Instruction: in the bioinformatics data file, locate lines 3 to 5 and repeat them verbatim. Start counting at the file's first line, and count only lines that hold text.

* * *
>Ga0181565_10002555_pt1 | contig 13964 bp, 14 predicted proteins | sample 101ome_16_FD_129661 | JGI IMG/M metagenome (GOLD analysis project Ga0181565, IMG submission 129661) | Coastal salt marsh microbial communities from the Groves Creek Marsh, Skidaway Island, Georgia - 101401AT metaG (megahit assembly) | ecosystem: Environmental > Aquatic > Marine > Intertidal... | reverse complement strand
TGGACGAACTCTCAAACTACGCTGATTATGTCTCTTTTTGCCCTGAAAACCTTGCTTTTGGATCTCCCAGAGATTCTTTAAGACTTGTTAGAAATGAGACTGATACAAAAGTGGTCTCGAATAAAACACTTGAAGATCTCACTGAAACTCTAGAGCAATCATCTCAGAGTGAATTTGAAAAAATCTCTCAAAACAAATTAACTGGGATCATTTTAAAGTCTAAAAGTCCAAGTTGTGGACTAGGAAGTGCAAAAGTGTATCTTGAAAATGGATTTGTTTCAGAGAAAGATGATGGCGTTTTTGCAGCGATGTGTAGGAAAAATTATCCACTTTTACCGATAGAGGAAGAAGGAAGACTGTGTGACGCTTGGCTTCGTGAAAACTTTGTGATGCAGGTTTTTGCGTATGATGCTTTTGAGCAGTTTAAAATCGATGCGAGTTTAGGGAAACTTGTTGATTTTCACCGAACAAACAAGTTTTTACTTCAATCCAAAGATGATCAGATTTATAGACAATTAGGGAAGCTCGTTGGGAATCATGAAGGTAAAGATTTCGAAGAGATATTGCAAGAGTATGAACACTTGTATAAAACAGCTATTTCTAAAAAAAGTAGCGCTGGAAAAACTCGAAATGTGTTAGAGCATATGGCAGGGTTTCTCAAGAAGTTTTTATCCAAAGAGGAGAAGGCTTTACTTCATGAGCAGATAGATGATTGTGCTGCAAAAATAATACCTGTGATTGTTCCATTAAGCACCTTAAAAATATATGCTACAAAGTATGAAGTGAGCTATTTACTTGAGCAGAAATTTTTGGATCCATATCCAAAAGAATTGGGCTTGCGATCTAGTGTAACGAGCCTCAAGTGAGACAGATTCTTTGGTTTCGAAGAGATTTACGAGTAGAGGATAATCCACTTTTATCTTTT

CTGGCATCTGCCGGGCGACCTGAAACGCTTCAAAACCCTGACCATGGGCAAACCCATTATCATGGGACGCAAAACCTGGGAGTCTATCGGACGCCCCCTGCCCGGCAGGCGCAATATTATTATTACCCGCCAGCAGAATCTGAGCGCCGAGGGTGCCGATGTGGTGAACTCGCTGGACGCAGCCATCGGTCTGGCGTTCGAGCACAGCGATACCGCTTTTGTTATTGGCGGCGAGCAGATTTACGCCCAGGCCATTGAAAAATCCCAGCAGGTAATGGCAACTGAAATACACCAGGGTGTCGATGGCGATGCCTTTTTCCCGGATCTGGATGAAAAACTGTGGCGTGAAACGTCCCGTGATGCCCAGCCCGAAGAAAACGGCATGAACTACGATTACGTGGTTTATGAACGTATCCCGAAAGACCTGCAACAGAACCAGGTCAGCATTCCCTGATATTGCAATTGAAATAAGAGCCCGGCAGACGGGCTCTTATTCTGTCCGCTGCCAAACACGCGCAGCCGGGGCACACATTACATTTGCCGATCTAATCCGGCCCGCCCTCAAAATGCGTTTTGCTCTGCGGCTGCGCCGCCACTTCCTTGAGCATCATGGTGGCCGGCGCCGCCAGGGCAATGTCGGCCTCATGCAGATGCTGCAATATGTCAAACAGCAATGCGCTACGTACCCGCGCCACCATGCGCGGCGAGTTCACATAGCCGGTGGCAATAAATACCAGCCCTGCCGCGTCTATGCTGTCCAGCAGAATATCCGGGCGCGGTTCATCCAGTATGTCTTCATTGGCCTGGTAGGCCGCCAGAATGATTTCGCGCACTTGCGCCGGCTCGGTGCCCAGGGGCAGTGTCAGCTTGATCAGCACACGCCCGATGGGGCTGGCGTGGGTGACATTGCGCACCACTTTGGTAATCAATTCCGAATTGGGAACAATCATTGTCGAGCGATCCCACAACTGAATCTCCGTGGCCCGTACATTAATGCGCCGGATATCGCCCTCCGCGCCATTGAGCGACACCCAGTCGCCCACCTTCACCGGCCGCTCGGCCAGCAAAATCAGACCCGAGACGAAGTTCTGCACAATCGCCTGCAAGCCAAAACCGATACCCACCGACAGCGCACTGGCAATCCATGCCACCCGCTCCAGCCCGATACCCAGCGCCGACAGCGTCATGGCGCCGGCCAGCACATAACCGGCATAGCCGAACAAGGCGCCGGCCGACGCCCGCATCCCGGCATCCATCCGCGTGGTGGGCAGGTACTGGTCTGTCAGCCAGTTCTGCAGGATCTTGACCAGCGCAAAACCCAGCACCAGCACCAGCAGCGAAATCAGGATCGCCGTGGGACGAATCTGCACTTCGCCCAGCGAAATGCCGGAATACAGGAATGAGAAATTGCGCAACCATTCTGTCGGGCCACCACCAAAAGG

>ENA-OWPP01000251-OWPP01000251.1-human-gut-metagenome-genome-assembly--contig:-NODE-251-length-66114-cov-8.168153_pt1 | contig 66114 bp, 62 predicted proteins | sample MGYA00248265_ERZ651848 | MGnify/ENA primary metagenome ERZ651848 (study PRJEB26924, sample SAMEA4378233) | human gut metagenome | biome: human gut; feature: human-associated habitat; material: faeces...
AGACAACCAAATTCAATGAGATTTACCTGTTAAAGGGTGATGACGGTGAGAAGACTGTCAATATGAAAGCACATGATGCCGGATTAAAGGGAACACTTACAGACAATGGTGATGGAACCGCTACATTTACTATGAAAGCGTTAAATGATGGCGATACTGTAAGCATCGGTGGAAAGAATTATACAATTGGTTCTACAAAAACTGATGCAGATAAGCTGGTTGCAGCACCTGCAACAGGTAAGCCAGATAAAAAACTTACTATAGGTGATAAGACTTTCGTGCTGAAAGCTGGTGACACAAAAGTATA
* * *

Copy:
CTGGCATCTGCCGGGCGACCTGAAACGCTTCAAAACCCTGACCATGGGCAAACCCATTATCATGGGACGCAAAACCTGGGAGTCTATCGGACGCCCCCTGCCCGGCAGGCGCAATATTATTATTACCCGCCAGCAGAATCTGAGCGCCGAGGGTGCCGATGTGGTGAACTCGCTGGACGCAGCCATCGGTCTGGCGTTCGAGCACAGCGATACCGCTTTTGTTATTGGCGGCGAGCAGATTTACGCCCAGGCCATTGAAAAATCCCAGCAGGTAATGGCAACTGAAATACACCAGGGTGTCGATGGCGATGCCTTTTTCCCGGATCTGGATGAAAAACTGTGGCGTGAAACGTCCCGTGATGCCCAGCCCGAAGAAAACGGCATGAACTACGATTACGTGGTTTATGAACGTATCCCGAAAGACCTGCAACAGAACCAGGTCAGCATTCCCTGATATTGCAATTGAAATAAGAGCCCGGCAGACGGGCTCTTATTCTGTCCGCTGCCAAACACGCGCAGCCGGGGCACACATTACATTTGCCGATCTAATCCGGCCCGCCCTCAAAATGCGTTTTGCTCTGCGGCTGCGCCGCCACTTCCTTGAGCATCATGGTGGCCGGCGCCGCCAGGGCAATGTCGGCCTCATGCAGATGCTGCAATATGTCAAACAGCAATGCGCTACGTACCCGCGCCACCATGCGCGGCGAGTTCACATAGCCGGTGGCAATAAATACCAGCCCTGCCGCGTCTATGCTGTCCAGCAGAATATCCGGGCGCGGTTCATCCAGTATGTCTTCATTGGCCTGGTAGGCCGCCAGAATGATTTCGCGCACTTGCGCCGGCTCGGTGCCCAGGGGCAGTGTCAGCTTGATCAGCACACGCCCGATGGGGCTGGCGTGGGTGACATTGCGCACCACTTTGGTAATCAATTCCGAATTGGGAACAATCATTGTCGAGCGATCCCACAACTGAATCTCCGTGGCCCGTACATTAATGCGCCGGATATCGCCCTCCGCGCCATTGAGCGACACCCAGTCGCCCACCTTCACCGGCCGCTCGGCCAGCAAAATCAGACCCGAGACGAAGTTCTGCACAATCGCCTGCAAGCCAAAACCGATACCCACCGACAGCGCACTGGCAATCCATGCCACCCGCTCCAGCCCGATACCCAGCGCCGACAGCGTCATGGCGCCGGCCAGCACATAACCGGCATAGCCGAACAAGGCGCCGGCCGACGCCCGCATCCCGGCATCCATCCGCGTGGTGGGCAGGTACTGGTCTGTCAGCCAGTTCTGCAGGATCTTGACCAGCGCAAAACCCAGCACCAGCACCAGCAGCGAAATCAGGATCGCCGTGGGACGAATCTGCACTTCGCCCAGCGAAATGCCGGAATACAGGAATGAGAAATTGCGCAACCATTCTGTCGGGCCACCACCAAAAGG

>ENA-OWPP01000251-OWPP01000251.1-human-gut-metagenome-genome-assembly--contig:-NODE-251-length-66114-cov-8.168153_pt1 | contig 66114 bp, 62 predicted proteins | sample MGYA00248265_ERZ651848 | MGnify/ENA primary metagenome ERZ651848 (study PRJEB26924, sample SAMEA4378233) | human gut metagenome | biome: human gut; feature: human-associated habitat; material: faeces...
AGACAACCAAATTCAATGAGATTTACCTGTTAAAGGGTGATGACGGTGAGAAGACTGTCAATATGAAAGCACATGATGCCGGATTAAAGGGAACACTTACAGACAATGGTGATGGAACCGCTACATTTACTATGAAAGCGTTAAATGATGGCGATACTGTAAGCATCGGTGGAAAGAATTATACAATTGGTTCTACAAAAACTGATGCAGATAAGCTGGTTGCAGCACCTGCAACAGGTAAGCCAGATAAAAAACTTACTATAGGTGATAAGACTTTCGTGCTGAAAGCTGGTGACACAAAAGTATA